Metabase 46 - Ready, Set, ACTION!

· 45 minutes


About this event

On April 20, 2023, we got together to talk about Actions—our newest way to work with data in Metabase 46.


Maz Ameli

Maz Ameli

Head of Design, Metabase

Ryan Laurie

Ryan Laurie

Frontend Engineer, Metabase

Bruno Bergher

Bruno Bergher

VP of Product & Growth, Metabase


This event dives into the logic and mechanics of Metabase Actions, how to create basic or custom actions and how to use them in a dashboard, as well as a few practical and very fun examples of how you can use Metabase actions.

See the full video to see how Ryan Laurie, Frontend Software Engineer at Metabase, uses Metabase Actions to build a Pokemon Stadium dashboard, and a demo of CRUD operations, and public actions from Maz Ameli, Head of Product Design at Metabase.

This event starts with a demo of Ryan’s in-house Pokemon Stadium dashboard created with Actions. This dashboard allows you to compare a Pokemon's performance and simulate battles. With the addition of action buttons, it records battle results and explores different Pokemon matchups.

To explain the mechanics of Actions in relation to the demo, Maz walks through the process of setting up actions in Metabase. He explains how actions are associated with models in Metabase, and can be parameterized SQL queries. Maz demonstrates how to create a customer model, which serves as the basis for the operational database.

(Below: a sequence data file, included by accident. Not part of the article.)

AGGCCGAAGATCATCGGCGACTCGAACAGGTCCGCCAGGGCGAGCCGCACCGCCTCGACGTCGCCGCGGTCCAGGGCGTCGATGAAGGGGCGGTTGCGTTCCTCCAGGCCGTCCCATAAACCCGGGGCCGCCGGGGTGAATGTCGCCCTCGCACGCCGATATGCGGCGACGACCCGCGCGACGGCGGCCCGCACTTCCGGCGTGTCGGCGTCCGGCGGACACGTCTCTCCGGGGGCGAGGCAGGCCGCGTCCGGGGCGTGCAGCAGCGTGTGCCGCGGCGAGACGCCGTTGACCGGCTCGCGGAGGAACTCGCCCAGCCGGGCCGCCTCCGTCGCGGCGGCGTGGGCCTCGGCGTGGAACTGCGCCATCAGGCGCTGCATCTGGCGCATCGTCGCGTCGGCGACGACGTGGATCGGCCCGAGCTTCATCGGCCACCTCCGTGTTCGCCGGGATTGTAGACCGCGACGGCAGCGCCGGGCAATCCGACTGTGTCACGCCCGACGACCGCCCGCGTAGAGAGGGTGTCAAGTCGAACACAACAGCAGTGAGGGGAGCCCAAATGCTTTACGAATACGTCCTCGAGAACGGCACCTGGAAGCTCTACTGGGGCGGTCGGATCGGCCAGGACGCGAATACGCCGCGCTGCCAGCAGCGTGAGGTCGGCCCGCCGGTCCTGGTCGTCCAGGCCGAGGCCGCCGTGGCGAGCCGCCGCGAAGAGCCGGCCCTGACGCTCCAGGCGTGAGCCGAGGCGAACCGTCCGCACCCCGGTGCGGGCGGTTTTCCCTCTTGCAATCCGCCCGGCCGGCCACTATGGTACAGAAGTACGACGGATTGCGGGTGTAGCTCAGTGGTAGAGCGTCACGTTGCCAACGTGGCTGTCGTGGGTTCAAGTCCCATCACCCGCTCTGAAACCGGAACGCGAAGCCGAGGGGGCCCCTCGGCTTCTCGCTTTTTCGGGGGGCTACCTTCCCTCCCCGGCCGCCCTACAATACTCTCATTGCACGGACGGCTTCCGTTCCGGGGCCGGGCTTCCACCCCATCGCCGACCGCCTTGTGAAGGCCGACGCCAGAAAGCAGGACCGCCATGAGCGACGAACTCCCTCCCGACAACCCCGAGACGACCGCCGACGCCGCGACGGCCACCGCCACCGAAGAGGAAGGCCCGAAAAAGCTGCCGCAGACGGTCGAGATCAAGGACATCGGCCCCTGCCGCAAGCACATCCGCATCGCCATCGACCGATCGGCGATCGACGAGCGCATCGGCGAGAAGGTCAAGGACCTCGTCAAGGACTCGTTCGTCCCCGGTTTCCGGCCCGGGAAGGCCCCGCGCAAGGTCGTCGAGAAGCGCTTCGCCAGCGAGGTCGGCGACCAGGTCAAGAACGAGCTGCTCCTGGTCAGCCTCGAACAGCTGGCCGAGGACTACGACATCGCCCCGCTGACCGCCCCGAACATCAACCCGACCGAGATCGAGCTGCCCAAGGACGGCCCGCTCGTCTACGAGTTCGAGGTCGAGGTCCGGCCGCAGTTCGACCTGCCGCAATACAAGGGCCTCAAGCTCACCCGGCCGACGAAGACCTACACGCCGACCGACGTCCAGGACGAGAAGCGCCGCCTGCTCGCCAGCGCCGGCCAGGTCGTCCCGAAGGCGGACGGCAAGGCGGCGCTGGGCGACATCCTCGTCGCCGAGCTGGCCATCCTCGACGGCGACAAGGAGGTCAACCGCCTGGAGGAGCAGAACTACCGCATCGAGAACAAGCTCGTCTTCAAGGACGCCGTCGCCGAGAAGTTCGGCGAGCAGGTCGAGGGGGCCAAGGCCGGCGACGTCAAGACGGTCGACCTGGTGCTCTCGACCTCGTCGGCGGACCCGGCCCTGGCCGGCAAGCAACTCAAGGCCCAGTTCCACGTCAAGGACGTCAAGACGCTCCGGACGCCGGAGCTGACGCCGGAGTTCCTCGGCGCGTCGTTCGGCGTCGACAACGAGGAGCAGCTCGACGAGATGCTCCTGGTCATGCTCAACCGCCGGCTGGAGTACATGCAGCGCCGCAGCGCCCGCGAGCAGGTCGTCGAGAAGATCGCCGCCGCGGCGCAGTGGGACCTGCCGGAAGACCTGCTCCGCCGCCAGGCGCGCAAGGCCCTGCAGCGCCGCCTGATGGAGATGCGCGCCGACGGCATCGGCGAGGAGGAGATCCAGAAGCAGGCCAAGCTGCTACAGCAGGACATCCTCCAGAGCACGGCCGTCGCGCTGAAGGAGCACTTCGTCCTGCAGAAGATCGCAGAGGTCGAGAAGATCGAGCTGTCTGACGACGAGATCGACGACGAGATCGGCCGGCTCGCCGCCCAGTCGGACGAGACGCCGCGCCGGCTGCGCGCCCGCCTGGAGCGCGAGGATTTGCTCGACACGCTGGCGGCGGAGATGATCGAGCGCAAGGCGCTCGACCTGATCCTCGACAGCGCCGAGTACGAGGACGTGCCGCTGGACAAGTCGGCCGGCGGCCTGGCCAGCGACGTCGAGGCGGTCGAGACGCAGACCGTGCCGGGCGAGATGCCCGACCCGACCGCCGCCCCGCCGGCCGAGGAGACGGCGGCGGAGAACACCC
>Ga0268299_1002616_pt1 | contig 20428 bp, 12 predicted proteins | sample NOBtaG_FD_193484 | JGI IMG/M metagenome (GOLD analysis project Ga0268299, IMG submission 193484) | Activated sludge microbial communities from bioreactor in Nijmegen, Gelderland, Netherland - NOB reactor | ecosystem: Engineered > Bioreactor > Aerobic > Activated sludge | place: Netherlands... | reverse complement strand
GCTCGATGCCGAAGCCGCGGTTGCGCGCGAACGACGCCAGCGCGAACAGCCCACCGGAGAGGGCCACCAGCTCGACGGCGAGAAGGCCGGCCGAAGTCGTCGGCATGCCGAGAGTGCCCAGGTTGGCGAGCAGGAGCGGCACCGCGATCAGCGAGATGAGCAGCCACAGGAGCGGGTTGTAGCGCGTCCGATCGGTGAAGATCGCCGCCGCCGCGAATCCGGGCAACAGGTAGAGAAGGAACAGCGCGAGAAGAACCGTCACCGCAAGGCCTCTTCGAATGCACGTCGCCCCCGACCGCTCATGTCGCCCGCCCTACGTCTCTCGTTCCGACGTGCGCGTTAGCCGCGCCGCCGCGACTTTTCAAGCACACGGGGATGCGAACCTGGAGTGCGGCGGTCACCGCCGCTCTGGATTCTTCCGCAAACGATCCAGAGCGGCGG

Maz shows how to enable and customize both basic actions (CRUD operations) and custom actions (flexible SQL queries with parameterization) in Metabase, and how to integrate them into a dashboard. Maz also highlights the dynamic capabilities of actions, such as pre-populating parameters and connecting the ID column to the widget for automatic filtering.

There is also an overview of link cards, how they can direct users to URLs outside of Metabase, or specific objects within Metabase, and the concept of public actions, which generate publicly accessible URLs for users to respond to surveys or submit access request forms.

With this knowledge, Ryan explains the battle logic behind the Pokemon Stadium dashboard and how actions can incorporate data-driven code-like behavior within Metabase. Leveraging parameterized SQL queries, Ryan’s type modifiers model is used to calculate the effectiveness of attacks based on Pokemon types. The results are stored in a separate table called Pokemon battles.